No candidate has ever been attacked in a television ad for being antigay. But what such a commercial would look like isn’t hard to imagine given the many examples from politics.
In 2012, Claire McCaskill approved a negative ad campaign that targeted Todd Akin, her Republican competitor for the 2012 Senate race in Missouri. Titled “Is Todd Akin Mainstream?” the ad raised three hot button issues — Social Security, minimum wage, and student loans—and outlined how she said Akin’s positions would be politically detrimental to these programs.
As a negative campaign, the ad was successful because it illustrated how Akin’s stances on “the mainstream issues that matter” differed from the “majority of Missouri” through bullet points, audio and video recordings, and quotations. LGBT activists seem to agree that if an antigay candidate were targeted now, it would likely be with a campaign like this one that tries to cast the opponent as an extremist.
In the video above, The Advocate used the Akin campaign as a template and filled in the content using one of the most antigay candidates in the current playing field — E.W. Jackson, who is running for lieutenant governor in Virginia. It’s designed to help fill in the blanks on what a groundbreaking attack ad might look like.
Less than a minute in length, the Akin ad used his own recorded words against him, painting him as a candidate that is not only extreme but also out of touch with the day-to-day realities of voters, which is the furthest thing a politician wants to be. Successful candidates strive to represent their voters, and that necessitates a keen understanding of their wants, needs, and values, which are subject to change over time. The Advocate’s imaginary ad employs the same tactic by using Jackson’s own words.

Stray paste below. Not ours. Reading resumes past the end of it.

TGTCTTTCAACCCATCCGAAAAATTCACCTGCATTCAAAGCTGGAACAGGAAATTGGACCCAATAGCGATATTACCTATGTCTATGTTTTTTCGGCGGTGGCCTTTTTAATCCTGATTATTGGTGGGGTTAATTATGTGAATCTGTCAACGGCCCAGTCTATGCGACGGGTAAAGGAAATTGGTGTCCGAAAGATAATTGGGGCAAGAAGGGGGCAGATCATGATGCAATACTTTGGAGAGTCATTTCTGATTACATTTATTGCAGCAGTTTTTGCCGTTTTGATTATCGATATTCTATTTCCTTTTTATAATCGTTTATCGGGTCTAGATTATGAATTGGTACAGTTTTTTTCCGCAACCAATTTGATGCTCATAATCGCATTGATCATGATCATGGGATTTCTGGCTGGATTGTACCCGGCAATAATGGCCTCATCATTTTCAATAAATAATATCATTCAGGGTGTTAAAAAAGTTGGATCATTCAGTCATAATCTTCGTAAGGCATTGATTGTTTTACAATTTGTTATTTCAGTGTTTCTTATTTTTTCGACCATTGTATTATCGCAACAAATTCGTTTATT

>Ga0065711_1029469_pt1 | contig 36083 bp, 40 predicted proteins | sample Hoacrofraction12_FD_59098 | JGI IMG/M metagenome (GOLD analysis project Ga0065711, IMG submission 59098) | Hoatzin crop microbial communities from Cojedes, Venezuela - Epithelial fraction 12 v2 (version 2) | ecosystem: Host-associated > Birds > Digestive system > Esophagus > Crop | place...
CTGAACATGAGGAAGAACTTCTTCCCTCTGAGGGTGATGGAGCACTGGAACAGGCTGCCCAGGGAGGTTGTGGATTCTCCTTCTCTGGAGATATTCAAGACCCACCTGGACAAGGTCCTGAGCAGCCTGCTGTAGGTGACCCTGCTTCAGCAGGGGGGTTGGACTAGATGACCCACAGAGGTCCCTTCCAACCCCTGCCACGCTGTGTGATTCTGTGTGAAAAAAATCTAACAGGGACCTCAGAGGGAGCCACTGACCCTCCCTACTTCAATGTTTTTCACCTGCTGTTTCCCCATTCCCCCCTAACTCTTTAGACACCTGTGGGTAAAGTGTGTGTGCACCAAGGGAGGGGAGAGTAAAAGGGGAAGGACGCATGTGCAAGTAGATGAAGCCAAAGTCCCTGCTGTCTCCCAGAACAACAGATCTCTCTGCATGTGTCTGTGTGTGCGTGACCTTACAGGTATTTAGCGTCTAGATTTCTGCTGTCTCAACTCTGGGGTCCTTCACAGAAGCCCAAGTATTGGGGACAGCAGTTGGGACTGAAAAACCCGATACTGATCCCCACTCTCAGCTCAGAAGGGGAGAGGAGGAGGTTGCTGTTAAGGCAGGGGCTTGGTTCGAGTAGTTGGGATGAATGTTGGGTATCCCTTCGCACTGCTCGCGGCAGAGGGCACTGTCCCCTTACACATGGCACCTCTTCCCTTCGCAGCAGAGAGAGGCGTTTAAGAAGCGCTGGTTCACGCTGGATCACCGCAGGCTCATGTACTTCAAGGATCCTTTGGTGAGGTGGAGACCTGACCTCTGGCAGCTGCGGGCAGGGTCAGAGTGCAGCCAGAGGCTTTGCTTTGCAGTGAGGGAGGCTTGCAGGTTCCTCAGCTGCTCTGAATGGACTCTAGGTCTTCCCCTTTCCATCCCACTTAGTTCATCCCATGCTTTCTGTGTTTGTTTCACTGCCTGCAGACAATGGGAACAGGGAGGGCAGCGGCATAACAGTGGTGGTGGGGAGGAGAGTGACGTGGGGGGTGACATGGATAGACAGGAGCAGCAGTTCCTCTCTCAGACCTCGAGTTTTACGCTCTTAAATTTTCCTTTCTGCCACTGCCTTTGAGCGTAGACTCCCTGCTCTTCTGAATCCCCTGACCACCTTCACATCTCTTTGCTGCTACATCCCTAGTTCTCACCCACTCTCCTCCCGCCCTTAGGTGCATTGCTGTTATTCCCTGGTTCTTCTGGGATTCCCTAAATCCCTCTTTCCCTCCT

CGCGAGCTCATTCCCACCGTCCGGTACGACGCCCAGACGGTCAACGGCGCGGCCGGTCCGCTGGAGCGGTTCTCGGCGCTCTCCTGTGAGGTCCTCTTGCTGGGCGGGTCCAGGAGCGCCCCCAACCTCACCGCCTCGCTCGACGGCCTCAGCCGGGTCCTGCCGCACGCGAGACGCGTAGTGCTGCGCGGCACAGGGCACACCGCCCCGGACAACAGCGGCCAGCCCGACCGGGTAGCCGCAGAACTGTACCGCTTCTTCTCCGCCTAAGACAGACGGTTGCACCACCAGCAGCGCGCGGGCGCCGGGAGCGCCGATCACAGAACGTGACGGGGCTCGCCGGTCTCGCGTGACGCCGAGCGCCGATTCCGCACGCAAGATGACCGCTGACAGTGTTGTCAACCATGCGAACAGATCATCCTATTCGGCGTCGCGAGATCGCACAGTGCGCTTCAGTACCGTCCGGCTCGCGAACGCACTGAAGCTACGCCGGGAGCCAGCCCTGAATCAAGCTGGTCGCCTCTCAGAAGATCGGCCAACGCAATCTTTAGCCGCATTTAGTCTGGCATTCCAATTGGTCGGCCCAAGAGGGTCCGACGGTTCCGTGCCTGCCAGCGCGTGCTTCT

In Virginia, 56% of voters are in favor of marriage equality, according to a recent poll by The Washington Post. Yet Jackson is unabashedly homophobic and has compared gay people to perverts, pedophiles, and an “abomination in the sight of God.” A Baptist minister, Jackson espouses a narrow view of religion, which he has used to justify his outrageous claims against gay Americans throughout his run for public office.
Larry Sabato, political scientist and director of the University of Virginia’s Center for Politics, argues that a negative ad campaign might now be plausible somewhere in the United States, but location and timing would be essential in its planning and execution.
“The question is, what are the competitive Purple states?” said Sabato. “There, it depends on the year and the race. In general, the larger the turnout — the presidential years, in other words — the more effective such ads can be, because in heavy turnout years, a good proportion of the 18-30 crowd shows up, and they are overwhelmingly pro-gay rights. The lower the turnout—that is, midterm years and off-off years, such as 2013 — the less likely pro-LGBT TV ads would be to work, because the electorates tend to be older, whiter, and more conservative.”
The Advocate’s example ad focuses exclusively on LGBT equality, although according to gay rights activists and to Sabato, a more likely option is one that packages gay issues with other points that portray the candidate as extreme.
“It could connect the dots of all the kooky or controversial statements made by Jackson and his ticket-mates — from gays to yoga to Planned Parenthood and God knows what else,” said Sabato. “I could see that working, if only to pump up Democratic turnout, which was miserable four years ago."
Watch the video above and let us know in the comments whether it's ahead of its time. Then check out the Todd Akin ad on which it is based below.